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Northeastern turning to Mulbah, Rizzuto for leadership

Patrick Strohecker
  • Fred Mulbah is coming off a sophomore season in which he averaged 9.8 points per game, third on the Bobcats.
  • Junior Antonio Rizzuto will be expected to build off his strong sophomore year in which he put up 7.9 points per game.
  • Northeastern went 14-0 in Y-A League Division II and 21-3 overall in 2015-16.

If any high school coach can help it, he or she would love to have an arsenal of experienced seniors to rely on and not have to depend on underclassmen.

Northeastern's Fred Mulbah will be asked to be a leader this season, despite only being a junior, after the Bobcats lost three crucial players to graduation a year ago. (John A. Pavoncello - The York Dispatch)

Last year, Northeastern boys' basketball coach Jon Eyster had it, with players like Kobi Nwandu, Donovian Maxfield and Jeff Reynolds leading the Bobcats to a perfect 14-0 mark in York-Adams League Division II and a berth in the District 3 4-A tournament.

Northeastern was hit with the graduation bug last spring, so Eyster won't have the same kind of senior leadership he had a year ago. Instead, he'll have the next best thing.

Waiting in the wings are two juniors who are more experienced than your average juniors going into a season and will be expected to perform at the level of seniors.

Those two players are Antonio Rizzuto and Fred Mulbah. Both were key figures in Eyster's loaded rotation as sophomores in 2015-16 and will now be starters this season.

"Some people think I should've played them as freshmen," Eyster said about the two juniors during Y-A League winter sports media day earlier this month. "They're good players. We had to mix them in last year. They mixed in with more experienced guys and this year, they are the experienced guys. As juniors, they're going to be part of our leadership."

It's hardly a role your average 11th grader will be thrown into right at the start of a season. Typically, if a junior stands out, it comes later in the season after he has time to get his feet wet with his first regular taste of varsity experience. Of course, these things also go on a player-to-player basis, with special talents like Rizzuto and Mulbah dipping their toes into the varsity pool as 10th graders.

Whether it was part of Eyster's plan to throw them into the rotation a year ago, knowing that he was going to have to rely on them heavily this season, or not and couldn't deny their talents, it'll pay off for him this season.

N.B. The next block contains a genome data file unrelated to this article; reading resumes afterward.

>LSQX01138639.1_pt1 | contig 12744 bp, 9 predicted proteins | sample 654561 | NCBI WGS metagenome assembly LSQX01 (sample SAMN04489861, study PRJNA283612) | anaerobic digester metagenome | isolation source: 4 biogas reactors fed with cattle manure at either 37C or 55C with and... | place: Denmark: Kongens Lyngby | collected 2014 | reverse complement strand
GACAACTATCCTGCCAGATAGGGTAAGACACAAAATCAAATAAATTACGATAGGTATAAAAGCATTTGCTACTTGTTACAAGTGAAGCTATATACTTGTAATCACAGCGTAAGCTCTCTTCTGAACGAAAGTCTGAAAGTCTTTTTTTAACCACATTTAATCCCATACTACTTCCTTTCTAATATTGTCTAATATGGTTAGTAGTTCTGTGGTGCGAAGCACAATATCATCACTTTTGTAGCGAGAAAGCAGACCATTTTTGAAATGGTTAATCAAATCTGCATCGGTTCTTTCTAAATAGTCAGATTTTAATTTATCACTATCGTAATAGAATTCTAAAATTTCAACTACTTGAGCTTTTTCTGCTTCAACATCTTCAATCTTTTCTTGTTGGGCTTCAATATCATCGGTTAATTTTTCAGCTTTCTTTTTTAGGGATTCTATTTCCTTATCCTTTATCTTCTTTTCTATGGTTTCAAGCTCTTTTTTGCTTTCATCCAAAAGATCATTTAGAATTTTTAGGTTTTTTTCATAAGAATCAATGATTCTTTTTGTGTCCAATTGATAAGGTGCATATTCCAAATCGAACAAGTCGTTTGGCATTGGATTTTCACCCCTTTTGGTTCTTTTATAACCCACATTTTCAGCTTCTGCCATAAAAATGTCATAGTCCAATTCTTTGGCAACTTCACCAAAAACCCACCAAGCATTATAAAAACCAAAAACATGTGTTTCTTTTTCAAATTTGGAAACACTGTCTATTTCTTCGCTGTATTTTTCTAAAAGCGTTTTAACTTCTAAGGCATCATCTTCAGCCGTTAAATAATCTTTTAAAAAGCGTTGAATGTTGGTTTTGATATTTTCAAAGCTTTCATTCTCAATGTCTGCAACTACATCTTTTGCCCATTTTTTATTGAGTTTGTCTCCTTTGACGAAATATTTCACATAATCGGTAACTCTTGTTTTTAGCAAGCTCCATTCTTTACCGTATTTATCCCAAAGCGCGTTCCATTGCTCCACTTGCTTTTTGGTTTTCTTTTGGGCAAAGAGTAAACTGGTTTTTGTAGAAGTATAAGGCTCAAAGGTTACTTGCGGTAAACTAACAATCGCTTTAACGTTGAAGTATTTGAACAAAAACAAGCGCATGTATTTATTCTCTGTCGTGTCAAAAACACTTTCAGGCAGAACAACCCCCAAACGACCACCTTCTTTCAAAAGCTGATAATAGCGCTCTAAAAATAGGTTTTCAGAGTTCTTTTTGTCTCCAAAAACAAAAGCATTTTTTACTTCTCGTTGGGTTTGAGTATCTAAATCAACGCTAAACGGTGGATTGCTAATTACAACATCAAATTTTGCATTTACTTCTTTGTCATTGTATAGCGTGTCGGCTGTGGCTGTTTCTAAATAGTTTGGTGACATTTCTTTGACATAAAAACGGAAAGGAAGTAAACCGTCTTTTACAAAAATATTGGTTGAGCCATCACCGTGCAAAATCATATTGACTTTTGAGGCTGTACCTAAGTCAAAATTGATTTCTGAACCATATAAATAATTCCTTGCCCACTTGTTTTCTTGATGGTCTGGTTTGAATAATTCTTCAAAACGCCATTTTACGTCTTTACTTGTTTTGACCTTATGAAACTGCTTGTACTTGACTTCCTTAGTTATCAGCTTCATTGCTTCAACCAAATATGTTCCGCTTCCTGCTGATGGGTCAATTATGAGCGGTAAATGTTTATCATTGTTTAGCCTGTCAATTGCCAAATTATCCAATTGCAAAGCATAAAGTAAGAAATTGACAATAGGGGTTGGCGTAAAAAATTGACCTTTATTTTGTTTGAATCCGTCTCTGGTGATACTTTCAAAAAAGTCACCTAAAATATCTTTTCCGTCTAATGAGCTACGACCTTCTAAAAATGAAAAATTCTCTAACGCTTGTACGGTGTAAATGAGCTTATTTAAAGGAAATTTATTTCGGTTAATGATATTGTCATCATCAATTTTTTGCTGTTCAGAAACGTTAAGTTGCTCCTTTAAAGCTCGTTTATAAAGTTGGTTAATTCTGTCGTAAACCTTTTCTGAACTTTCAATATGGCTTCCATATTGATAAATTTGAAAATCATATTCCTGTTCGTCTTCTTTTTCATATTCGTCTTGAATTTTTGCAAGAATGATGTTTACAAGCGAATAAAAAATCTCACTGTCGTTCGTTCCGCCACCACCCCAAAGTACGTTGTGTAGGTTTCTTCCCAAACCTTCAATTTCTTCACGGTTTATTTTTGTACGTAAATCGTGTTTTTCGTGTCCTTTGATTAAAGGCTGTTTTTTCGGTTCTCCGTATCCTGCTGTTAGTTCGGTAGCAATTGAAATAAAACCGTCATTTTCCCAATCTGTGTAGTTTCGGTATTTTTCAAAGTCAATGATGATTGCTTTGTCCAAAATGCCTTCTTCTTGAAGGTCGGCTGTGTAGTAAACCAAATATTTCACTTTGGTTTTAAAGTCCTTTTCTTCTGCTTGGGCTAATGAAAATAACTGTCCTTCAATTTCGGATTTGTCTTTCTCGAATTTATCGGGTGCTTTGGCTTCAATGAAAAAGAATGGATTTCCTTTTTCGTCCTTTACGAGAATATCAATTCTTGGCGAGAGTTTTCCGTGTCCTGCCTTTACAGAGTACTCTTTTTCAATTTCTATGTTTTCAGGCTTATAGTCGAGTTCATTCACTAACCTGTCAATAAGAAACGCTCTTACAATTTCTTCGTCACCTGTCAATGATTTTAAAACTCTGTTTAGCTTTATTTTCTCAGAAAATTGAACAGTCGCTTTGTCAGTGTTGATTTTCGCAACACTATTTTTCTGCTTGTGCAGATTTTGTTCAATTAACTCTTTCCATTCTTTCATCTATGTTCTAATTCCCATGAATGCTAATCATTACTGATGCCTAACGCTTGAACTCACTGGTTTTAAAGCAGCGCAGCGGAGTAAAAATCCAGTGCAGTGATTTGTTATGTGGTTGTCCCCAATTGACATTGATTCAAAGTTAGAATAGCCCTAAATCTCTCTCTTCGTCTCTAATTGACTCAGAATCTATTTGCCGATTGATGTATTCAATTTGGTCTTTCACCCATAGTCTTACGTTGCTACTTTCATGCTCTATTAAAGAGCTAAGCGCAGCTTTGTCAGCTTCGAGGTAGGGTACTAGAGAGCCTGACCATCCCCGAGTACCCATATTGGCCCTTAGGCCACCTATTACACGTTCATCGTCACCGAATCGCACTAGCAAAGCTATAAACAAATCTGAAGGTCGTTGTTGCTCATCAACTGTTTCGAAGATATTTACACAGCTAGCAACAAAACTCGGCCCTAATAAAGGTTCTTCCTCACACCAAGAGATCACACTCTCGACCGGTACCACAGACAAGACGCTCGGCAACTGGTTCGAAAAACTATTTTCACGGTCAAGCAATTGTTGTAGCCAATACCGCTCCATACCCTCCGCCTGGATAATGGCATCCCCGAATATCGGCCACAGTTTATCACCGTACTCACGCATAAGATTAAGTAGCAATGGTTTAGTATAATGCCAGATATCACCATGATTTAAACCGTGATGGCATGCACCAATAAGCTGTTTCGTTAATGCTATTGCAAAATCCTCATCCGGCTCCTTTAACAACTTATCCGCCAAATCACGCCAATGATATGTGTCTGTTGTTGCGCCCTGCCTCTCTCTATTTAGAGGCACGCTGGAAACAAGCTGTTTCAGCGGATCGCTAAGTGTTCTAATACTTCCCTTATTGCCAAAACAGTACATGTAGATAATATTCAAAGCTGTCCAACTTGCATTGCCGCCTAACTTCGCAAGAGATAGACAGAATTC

Both Rizzuto and Mulbah realize that it was important for them to see valuable varsity minutes as sophomores, especially if it means becoming leaders as juniors and seeing their roles expand.

"It matured us," Rizzuto said about playing varsity as a sophomore. "It gives us an advantage as if we didn't play last year."

Added Mulbah, "We know what we're going into. We know how difficult it is."

Antonio Rizzuto led Northeastern on Thursday night with 21 points.

It's not like when Rizzuto and Mulbah got into games last year, they were hidden on defense and stayed out of the way of the offense, either. They both contributed in ways well beyond their grade level. Mulbah was the third-leading scorer on the Bobcats, using his quickness to average 9.8 points per game, while Rizzuto showcased his ability to shoot from anywhere on the floor and put up 7.9 points per game.

On the defensive side of the ball, both were tasked on various occasions with having to guard quality players, such as York High's Jacquez Casiano, Trey Shifflett and Montrel Morgan or Spring Grove's Eli Brooks and Darin Gordon, and being more than capable of holding their own.

It seems unlikely that Northeastern will repeat its perfect league play record and 21-3 overall mark this year, especially after losing three crucial players from that squad and moving up to a much more difficult Division I.

But, with Rizzuto and Mulbah possessing experience not often seen out of juniors, their sheer presence should make any potential step backwards less substantial.

"Competing at a varsity level, it's just different," Eyster said. "The game is different. You can't replicate it, not even in practice."

— Reach Patrick Strohecker at pstrohecker@yorkdispatch.com